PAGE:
The Alpert Medical School’s new MD-ScM dual-degree program in Primary Care-Population Medicine — the first of its kind in the United States — enrolled 16 students to its first class, said Paul George ’01 MD’05, assistant professor of family medicine and director of the program. The PC-PM program’s class of 2019 was chosen from about 1,000 applicants.
The program integrates population health into the traditional medical education. Students in the Program in Liberal Medical Education are allowed to apply to the program.
“We designed nine new courses that will be integrated in the MD curriculum,” George said. PC-PM students take courses in areas not usually required for Med School students, including health systems and policy, quantitative methods, research methods in population medicine and leadership. Toward the end of the program, students complete a master’s thesis in an area of population health of their choosing.
PC-PM students will also participate in a new style of medical rotations during their third year called Longitudinal Integrated Clerkships that “allow students to build long-term relationships with patients they are seeing,” George said.
While traditional students do medical rotations in six-week blocks in each different healthcare specialty, the dual-degree students will follow a panel of patients for a year in order to have a “more longitudinal primary care focus,” said Shayla Minteer MD-ScM’19. “I want to make a change in a larger way than just the individual scale,” she said.“We are being asked to improve health outcomes in entire communities. I feel like this kind of curriculum should be almost ubiquitous and hopefully we can serve as a model.”
The dual-degree program was created to provide students with a more in-depth education on how healthcare systems work and a better understanding of how to improve healthcare outcomes in populations, said Jeffrey Borkan, assistant dean of the PC-PM program and chair of the department of family medicine. “Students who graduate medical school need to know how systems work, why some medications are expensive and some are cheaper and what are worthwhile interventions for testing,” he added.
“We want to help achieve the triple aim: better outcomes for patients, lower costs (and) better patient experience,” Borkan said.
Jonathan Staloff ’14 MD-ScM’19, who is part of the inaugural PC-PM class, said he applied to the program because during his undergraduate years at Brown, he “got very interested in how the healthcare system is structured, how the healthcare system is changing and how healthcare policy directly influences … every interaction between a physician and a patient.”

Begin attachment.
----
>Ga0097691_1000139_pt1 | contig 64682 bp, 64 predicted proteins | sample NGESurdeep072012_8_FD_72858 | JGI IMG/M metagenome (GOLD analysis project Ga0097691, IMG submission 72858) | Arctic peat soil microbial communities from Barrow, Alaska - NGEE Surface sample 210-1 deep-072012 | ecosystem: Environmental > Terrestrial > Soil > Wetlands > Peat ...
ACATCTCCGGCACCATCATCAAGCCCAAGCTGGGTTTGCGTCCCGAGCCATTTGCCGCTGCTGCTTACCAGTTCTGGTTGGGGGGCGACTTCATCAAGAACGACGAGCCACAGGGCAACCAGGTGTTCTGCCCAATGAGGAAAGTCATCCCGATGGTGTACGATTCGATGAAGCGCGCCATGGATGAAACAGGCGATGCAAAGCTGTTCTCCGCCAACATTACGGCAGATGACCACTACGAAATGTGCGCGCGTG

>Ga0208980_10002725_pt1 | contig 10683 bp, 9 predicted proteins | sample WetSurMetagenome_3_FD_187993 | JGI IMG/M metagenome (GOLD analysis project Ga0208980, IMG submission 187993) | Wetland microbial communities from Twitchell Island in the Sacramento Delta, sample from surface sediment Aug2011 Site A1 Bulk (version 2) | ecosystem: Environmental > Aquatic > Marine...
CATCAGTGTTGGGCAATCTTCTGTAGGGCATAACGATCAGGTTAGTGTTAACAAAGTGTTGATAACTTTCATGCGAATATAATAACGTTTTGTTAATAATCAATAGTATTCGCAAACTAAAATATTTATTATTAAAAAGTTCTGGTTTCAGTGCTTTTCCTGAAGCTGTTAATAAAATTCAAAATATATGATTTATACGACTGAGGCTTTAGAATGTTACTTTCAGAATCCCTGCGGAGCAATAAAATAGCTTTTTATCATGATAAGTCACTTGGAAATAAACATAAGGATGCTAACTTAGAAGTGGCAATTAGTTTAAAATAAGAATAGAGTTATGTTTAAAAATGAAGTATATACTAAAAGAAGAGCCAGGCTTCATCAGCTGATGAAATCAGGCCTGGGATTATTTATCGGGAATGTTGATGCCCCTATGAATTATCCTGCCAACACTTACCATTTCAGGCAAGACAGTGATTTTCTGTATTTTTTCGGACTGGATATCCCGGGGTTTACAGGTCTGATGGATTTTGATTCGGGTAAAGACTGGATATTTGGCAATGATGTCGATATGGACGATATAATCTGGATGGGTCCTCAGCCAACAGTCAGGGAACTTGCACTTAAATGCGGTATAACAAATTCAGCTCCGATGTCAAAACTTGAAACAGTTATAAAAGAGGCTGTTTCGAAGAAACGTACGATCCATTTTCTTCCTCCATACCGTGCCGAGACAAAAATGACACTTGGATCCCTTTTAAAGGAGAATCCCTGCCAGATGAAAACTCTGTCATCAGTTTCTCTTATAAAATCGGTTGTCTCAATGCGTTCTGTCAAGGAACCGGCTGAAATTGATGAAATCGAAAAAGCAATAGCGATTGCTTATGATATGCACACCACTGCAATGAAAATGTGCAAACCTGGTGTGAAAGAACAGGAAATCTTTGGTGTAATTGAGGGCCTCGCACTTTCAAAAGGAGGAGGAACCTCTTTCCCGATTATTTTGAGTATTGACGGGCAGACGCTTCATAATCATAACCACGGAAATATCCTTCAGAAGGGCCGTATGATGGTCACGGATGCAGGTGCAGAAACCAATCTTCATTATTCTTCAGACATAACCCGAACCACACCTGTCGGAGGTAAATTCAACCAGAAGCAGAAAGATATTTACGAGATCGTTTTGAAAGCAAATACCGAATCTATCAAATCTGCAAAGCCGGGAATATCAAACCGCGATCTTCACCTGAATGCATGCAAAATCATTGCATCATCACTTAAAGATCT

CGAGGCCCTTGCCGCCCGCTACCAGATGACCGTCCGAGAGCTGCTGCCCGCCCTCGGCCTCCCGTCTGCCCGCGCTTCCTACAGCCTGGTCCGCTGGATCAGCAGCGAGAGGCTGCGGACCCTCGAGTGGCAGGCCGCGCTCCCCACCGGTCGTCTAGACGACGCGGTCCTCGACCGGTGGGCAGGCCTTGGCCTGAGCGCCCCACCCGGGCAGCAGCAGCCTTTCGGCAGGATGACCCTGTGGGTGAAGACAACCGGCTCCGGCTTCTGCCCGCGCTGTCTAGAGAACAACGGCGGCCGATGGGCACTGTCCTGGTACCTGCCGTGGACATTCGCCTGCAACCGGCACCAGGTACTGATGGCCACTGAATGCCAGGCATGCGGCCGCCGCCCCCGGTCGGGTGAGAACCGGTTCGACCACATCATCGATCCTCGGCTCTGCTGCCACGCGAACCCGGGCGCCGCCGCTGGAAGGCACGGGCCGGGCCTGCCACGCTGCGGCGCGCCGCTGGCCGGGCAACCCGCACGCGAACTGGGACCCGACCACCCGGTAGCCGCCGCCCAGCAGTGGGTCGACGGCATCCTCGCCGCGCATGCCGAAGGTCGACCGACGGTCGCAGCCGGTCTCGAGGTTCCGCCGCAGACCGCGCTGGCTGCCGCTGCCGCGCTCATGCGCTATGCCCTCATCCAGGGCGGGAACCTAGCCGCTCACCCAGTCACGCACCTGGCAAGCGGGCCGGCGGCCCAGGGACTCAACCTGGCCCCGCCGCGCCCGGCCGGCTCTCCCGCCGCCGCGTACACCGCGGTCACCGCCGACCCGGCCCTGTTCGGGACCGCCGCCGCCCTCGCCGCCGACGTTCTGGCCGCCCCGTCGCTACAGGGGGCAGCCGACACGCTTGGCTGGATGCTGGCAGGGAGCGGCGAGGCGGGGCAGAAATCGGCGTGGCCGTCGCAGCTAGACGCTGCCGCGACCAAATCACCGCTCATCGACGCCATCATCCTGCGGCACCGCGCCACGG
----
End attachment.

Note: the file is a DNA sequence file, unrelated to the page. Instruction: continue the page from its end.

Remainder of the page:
“This program is largely focused on trying to breed a new type of physician, one who excels in clinical patient care but also thinks in terms of population health and broader health outcomes — what the programs call ‘physicians plus,’” Staloff said.
These “physicians plus” have a wide variety of interests in the healthcare fields, ranging from tackling global health challenges with the Peace Corps to working with prisoner populations, he said.
PC-PM is trying to shift medical treatment from “reactive healthcare” to “proactive, value-based care,” he added.
As PC-PM is a new program, faculty members prioritize student feedback and make changes accordingly, Minteer said.
The Med School was one of 11 in the country to receive a $1 million grant from the American Medical Association’s “Accelerating Change in Medical Education” initiative. The grant money “is being used primarily for curricular development, teaching, building the infrastructure for the program and giving legitimacy to the program,” Borkan said.
Looking ahead, both George and Borkan expressed a desire to extend some of the values of the PC-PM program to the entire Med School.
“We have to impart these skills to all our students, not just primary care students,” George said. “All students need to be able to lead teams.”
A previous version of this article said that there were 16 students accepted into the program. In fact, 16 students were enrolled in the program. It also stated that 10 medical schools received the AMA $1 million grant, but in fact, there were 11. The Herald regrets the errors.